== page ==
Brett Favre, Randy Moss Try to Move On in New York Monday Night

Colin BennettContributor IOctober 12, 2010

EAST RUTHERFORD, NJ - OCTOBER 11:  Quarterback Brett Favre #4 of the Minnesota Vikings walks back to the sideline against the New York Jets at New Meadowlands Stadium on October 11, 2010 in East Rutherford, New Jersey.  (Photo by Jim McIsaac/Getty Images)
Jim McIsaac/Getty Images

For Randy Moss and Minnesota, it has been an exciting week. For Brett Favre and his faithful fans, it has been something else entirely.

The big question all week has been can Favre pull it together and play through the scandal? But the story shifted from the scandalized gunslinger to the gregarious crew of Hard Knocks.

The Vikings looked even more out of sync than usual, perhaps feeling the pressure of a very fixed critical lens on the NFL's biggest regular season stage. New York—admittedly with its own image problems with a number of scandals this season—played with purpose and seemed to be battling the elements more than the Vikings. They moved the ball well in the second quarter, but only managed a pair of field goals until the final drive; where Mark Sanchez was sending down lightening bolts in the rainy New Meadowlands Stadium.

The drive hit a wall at the goal line at the end of the half, with the sloppy conditions putting a damper on New York's running game and it ended with their third field goal, and a 9-0 lead. It was nothing but Jets momentum going into the tunnel, and left the Vikings looking disillusioned and every bit as distracted as they promised not to be.

It looked to be more of the same in the start of the second half, as Favre gained the dubious record of most fumbles in a career with their opening drive—ending the second play of the game in Jets territory. The Minnesota defense held firm in the first half, but things fell apart as the Jets backs lowered the boom and sent anyone wearing purple back on their heels. Field goals were the weapon of choice throughout the game, giving the Viking defense at least a moral victory, if nothing else.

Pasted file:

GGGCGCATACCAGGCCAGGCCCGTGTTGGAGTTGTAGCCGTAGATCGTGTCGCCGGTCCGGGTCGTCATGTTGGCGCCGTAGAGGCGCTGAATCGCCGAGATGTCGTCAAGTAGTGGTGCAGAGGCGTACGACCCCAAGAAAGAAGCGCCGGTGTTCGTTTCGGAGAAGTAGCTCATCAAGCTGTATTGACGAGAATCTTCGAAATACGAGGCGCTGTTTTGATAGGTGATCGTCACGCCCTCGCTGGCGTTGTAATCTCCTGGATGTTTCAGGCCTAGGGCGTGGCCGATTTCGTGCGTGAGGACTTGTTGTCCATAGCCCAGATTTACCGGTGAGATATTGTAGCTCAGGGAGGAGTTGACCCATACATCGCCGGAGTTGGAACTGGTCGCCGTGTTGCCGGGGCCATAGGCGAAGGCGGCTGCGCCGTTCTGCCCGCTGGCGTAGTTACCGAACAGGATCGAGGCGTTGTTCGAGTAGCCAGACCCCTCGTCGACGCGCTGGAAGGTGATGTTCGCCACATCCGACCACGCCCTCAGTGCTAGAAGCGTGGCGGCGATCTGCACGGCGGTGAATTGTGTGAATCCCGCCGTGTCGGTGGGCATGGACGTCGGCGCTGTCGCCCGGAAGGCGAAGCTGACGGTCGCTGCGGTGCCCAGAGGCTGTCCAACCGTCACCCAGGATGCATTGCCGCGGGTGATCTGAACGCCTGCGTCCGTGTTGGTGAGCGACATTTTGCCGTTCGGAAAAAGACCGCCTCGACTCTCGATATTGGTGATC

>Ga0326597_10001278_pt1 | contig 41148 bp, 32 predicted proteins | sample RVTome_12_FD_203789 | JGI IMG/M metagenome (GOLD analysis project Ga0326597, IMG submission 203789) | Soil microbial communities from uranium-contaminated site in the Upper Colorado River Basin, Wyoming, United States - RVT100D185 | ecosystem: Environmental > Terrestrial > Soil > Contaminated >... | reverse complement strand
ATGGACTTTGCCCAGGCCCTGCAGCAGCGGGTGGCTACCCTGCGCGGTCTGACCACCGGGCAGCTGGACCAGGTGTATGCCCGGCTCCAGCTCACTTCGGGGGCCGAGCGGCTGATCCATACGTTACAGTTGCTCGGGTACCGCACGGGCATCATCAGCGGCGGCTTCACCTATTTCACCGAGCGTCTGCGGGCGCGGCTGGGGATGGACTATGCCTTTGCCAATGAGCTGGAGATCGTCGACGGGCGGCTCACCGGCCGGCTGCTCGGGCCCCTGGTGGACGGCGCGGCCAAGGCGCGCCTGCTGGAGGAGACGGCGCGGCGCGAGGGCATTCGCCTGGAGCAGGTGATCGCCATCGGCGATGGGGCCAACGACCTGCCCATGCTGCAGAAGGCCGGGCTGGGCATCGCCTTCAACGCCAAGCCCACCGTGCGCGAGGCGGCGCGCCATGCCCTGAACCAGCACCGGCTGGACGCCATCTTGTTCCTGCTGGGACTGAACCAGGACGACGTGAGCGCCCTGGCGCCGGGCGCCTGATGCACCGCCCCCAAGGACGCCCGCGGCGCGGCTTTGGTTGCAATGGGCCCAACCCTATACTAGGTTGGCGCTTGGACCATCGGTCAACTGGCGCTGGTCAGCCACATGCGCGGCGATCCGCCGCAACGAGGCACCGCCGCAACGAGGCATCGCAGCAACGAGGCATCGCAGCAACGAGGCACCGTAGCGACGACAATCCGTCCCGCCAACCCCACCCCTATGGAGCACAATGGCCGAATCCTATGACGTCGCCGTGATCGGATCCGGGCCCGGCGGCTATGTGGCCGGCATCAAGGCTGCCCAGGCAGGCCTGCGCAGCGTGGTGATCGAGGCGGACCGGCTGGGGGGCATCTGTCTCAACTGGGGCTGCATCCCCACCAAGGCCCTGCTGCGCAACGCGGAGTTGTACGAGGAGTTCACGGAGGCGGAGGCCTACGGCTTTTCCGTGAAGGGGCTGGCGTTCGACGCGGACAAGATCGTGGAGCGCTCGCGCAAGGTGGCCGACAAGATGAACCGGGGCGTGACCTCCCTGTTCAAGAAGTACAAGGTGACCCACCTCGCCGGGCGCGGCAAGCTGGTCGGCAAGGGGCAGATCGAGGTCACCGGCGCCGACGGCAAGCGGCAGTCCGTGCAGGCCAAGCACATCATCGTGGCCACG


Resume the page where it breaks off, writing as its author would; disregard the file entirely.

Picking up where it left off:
Favre wasn't all bad of course, he garnered his 500th TD pass and 70,000 yards all-time late in the third, showing some old-school emotion and finesse in the process. It was in all rights a magical moment for the old quarterback.

It was the start of something big at the end of the game, as Favre hit Percy Harvin for a touchdown at the start of the fourth to bring it within two. After the play, a bit of confusion cost Minnesota a timeout in a botched two-point try. Minnesota was motivated on both sides of the ball, and began to look like the team they were supposed to be.

After a few faltering drives, it was up to Sanchez and company to cement their lead late in the fourth quarter. With poise and swagger equalling his historic counterpart, he deftly guided Gang Green down the field. Shonn Greene drove the point home with an untouched trot to the end zone, putting them up by nine points with four and a half minutes.

Favre gave it a great try with another touchdown to Percin Harvin to bring the Vikings within two. The Jets handed them a chance by mismanaging the clock, but a last minute drive ended in a familiar fashion this season—an interception returned for a touchdown.

The Jets won a hard fought game tonight, and proved they are a team to beat and a shining star in an inconsistent NFL season. Save for one touchdown reception, Cromartie kept Moss on a tight leash.

The Vikings leave with a lot of questions still lingering. Time will tell if Minnesota was minute wise and hour foolish with the Moss trade, along with the extra money and resources into bringing Favre back. 

It was supposed to be a chance for Favre to move above the criticism and prove he's still got it; but it might have sunk him—and the Vikings' ship—even deeper into trouble.